Guests value experience over location and price

Guests value experience over location and price

Why do guests choose a particular hotel? Experience. You might guess location and price top the list. But assuming you’re operating a hotel and not building one, there isn’t much you can do about location. Price, likewise, has a lot of constraints. Rate cutting is not sustainable. It may goose business in the short term but it can set unreasonable expectations and restrict future price increases.

Experience, on the other hand, gives you a lot to work with. Creating great experiences for your guests is by far the best way to keep your best customers and attract others. Just look at the data to the right: Experience tops the list of things you can do to influence hotel selection. And with all the fuss nowadays about online reputation and reviews, it’s interesting to see experience is four times more likely to influence hotel selection. Yes, a large portion of travelers do consult online reviews (and let’s be clear here, they are extremely important) before making a booking. But it appears that online reviews are more often used to gather information rather than as the primary reason for selecting a hotel.

Experience drives loyalty and referrals

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What’s really powerful about experience is that it is the key to future bookings. Experience is what builds loyalty, drives referrals and creates positive word-of-mouth and online reviews.

Experience has always been among the top things travelers consider when choosing a hotel. But in recent years it has grown in significance. The importance of past experience in hotel selection has climbed over the past few years while the emphasis given to location and price has remained constant. 

Why? There are numerous explanations. Hotel experiences have gotten better and guests are taking notice. Customer satisfaction scores have increased for six years in a row. Emotion scores (ratings about how guests feel during their stay), the biggest drivers of loyalty, have also increased. Improved customer satisfaction has also pushed loyalty scores higher, increasing eight points in the past five years. Guests are more likely to be loyal because of a positive experience rather than a hotel’s location or its prices. 

Social media has also added visibility and attention to the customer experience, which has compelled hotels to pay more attention. Hotel companies, wanting to avoid the impact of negative reviews, are listening to guest feedback, improving service recovery and incentivizing their hotels to improve the guest stay. Meeting planners and corporate travel managers are also paying more attention to feedback and are giving more consideration to the overall guest experience rather than just seeking the lowest price.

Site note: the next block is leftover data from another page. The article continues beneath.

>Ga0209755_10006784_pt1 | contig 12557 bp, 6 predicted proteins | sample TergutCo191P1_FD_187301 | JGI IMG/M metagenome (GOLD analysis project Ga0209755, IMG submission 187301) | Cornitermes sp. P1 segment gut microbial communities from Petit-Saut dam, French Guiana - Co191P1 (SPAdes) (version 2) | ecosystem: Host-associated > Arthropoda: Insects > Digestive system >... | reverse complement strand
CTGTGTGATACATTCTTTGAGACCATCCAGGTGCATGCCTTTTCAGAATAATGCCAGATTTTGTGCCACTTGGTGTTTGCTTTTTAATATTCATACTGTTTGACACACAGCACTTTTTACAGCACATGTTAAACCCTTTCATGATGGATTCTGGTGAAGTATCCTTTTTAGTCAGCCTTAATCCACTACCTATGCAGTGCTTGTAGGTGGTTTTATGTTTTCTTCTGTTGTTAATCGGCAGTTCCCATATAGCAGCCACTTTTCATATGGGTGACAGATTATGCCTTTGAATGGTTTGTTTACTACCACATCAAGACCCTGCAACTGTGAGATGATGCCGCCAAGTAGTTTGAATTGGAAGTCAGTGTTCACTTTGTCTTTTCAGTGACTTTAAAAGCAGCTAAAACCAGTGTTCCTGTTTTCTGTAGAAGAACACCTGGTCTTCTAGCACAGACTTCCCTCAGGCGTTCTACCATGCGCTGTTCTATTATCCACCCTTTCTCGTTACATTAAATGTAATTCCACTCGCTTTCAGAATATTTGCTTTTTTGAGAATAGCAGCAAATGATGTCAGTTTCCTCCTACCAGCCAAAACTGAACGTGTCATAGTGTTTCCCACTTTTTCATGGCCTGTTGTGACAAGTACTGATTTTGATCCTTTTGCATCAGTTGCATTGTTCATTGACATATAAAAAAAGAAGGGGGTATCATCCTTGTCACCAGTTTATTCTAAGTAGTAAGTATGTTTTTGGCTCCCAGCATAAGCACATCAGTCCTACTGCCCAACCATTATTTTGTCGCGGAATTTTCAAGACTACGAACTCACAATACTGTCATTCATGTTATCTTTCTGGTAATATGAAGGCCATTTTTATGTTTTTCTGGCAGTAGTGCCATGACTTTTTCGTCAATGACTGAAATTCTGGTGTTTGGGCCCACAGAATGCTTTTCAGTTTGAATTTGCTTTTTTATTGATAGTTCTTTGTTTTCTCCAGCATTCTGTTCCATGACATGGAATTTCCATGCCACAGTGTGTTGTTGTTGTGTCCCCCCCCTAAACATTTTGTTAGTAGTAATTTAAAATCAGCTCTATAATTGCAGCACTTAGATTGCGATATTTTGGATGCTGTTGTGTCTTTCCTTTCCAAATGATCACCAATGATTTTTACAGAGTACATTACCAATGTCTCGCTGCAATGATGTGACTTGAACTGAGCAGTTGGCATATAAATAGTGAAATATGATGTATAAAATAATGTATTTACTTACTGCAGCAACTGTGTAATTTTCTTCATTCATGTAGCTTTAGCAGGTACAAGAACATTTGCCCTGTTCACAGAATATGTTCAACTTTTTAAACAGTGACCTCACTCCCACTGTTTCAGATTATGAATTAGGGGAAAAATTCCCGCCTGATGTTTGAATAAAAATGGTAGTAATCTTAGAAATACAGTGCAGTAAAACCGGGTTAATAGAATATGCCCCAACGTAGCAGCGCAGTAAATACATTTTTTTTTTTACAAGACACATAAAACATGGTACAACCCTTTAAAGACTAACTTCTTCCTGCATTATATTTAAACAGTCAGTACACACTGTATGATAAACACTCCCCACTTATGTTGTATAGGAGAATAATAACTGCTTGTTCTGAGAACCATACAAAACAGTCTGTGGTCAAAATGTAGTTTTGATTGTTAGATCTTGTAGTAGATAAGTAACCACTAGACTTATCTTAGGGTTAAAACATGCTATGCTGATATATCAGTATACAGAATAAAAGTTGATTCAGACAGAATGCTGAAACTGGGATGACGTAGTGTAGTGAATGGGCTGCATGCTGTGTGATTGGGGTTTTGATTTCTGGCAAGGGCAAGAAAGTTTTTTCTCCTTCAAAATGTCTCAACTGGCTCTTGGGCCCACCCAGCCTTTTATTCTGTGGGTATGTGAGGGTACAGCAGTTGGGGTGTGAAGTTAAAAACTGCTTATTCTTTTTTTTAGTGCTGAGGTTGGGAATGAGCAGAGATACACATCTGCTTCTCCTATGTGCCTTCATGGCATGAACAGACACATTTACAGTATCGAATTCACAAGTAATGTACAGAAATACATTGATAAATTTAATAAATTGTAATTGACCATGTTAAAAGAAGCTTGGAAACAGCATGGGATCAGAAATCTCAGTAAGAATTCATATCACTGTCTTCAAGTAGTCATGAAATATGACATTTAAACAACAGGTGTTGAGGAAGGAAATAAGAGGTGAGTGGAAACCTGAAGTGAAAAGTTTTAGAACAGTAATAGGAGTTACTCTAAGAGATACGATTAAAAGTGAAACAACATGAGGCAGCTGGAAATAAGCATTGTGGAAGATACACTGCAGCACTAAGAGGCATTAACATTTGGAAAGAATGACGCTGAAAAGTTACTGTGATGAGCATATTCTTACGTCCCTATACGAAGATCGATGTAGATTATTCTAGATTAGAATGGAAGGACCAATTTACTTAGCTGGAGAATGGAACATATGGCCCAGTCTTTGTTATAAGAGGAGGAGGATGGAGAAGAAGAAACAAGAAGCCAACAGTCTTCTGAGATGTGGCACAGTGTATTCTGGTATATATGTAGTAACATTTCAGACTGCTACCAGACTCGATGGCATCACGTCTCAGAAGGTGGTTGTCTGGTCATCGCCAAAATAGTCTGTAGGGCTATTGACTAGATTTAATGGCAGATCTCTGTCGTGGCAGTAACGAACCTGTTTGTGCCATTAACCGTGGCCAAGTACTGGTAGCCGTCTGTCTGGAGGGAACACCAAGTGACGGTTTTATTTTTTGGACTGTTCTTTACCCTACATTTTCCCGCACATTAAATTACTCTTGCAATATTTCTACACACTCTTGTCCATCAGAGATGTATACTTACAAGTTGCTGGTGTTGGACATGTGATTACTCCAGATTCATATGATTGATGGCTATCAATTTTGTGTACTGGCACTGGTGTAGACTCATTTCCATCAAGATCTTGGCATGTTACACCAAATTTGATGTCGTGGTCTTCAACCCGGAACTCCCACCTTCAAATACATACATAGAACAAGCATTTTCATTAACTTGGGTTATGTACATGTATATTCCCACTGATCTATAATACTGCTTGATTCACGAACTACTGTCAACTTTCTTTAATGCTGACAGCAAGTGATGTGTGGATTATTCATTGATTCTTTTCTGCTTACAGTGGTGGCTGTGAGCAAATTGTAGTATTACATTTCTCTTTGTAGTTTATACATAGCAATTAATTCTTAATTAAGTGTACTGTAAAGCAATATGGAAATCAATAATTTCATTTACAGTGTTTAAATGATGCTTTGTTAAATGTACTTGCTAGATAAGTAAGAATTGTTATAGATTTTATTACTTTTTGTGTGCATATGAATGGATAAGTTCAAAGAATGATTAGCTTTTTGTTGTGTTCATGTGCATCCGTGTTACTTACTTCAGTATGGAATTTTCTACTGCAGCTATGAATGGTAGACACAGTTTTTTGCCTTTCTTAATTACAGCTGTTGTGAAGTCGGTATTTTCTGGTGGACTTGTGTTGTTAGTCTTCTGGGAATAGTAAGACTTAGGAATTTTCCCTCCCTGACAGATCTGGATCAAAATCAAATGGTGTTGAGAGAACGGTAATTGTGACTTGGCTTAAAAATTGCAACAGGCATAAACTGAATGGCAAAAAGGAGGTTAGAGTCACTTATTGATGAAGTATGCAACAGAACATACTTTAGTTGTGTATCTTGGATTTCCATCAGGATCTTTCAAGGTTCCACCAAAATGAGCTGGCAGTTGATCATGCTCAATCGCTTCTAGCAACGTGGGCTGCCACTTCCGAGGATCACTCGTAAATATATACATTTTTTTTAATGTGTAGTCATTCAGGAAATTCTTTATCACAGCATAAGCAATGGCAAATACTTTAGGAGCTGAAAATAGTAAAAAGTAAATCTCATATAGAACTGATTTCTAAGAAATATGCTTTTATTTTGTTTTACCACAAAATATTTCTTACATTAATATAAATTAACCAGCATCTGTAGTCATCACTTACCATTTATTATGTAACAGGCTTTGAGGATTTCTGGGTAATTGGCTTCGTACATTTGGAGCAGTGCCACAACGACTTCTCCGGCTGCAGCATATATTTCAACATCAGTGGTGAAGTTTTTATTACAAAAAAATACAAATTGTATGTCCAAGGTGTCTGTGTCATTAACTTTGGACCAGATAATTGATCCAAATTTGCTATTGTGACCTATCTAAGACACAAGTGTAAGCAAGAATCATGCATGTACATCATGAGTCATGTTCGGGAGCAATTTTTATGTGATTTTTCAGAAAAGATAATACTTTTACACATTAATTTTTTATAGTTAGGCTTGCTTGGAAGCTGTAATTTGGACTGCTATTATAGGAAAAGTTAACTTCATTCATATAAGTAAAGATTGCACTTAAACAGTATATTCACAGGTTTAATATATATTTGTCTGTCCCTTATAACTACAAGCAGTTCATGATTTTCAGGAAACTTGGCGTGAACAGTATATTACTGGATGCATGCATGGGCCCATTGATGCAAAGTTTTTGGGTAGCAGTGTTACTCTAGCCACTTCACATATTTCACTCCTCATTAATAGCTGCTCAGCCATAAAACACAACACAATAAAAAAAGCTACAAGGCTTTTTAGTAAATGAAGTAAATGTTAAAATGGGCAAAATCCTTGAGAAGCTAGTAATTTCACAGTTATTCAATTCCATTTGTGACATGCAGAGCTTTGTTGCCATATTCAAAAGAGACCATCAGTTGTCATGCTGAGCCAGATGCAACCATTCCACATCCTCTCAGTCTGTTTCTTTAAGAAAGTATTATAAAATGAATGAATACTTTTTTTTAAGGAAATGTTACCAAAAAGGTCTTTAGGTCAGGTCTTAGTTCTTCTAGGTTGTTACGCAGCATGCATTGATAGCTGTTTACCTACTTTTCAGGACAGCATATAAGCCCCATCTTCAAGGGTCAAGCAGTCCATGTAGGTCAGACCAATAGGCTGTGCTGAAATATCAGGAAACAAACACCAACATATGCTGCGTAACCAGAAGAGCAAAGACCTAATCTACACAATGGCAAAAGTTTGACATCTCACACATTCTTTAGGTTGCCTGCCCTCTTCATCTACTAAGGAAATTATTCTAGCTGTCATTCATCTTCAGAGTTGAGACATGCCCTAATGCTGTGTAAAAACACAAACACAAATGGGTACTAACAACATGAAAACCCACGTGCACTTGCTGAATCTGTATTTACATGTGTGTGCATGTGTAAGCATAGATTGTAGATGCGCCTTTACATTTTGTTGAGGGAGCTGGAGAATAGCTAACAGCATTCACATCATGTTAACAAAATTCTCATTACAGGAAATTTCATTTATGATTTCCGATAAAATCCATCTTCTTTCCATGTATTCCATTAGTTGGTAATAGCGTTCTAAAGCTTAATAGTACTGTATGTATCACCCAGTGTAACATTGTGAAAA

As a result, guest priorities have shifted; positive experiences now driving hotel selection more frequently. This is especially true at the upper end of the market where past experience plays a bigger role. 

Creating winning experiences

Every company can create unique experience for its customers. But aligning products, services and the guest’s emotional experience with a target market and goals of the company is a big challenge. Companies focusing on improving their customer experience typically follow a simple model of continuous guest feedback and learning. This process often includes collecting reliable guest feedback, empowering and incentivizing employees to act on results, investing to improve weaknesses and celebrating success.

All over, hotel companies are focusing on the guest experience. They are redirecting their resources on the guest experience as they discover its link to loyalty and overall business results. It’s no longer enough to offer a good product or service, you have to wow the customer in order to win his advocacy and keep him from trying someone else next time.

Market Metrix has identified five elements that are fundamental to creating a superior customer experience strategy:

The customer experience is not an isolated transaction; it is an organization-wide process. Align policies, rules and procedures to support a superior guest experience.

Employee performance can significantly differentiate a company from its competitors. The attitude and treatment provided by employees can have a huge impact on loyalty, often more important than products or services.

Emotions play an important role in guest satisfaction and loyalty, and are typically a better predictor of customer loyalty than traditional measures of product and service satisfaction.

Basic, low-tech products and services are often the core of positive guest experiences and guest loyalty.

Move beyond features, products and processes by strengthening the relationships you have with your customers. Continuous feedback systems establish an operational backbone that adds structure and helps companies engage customers and keep pace with changes in the market.

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Coming from a long career outside of hotels, Noelle Eder joined Hilton last year as EVP and chief information and digital officer.

The appointments, a mix of new hires and promotions, came in franchise services, loyalty, business development and sales.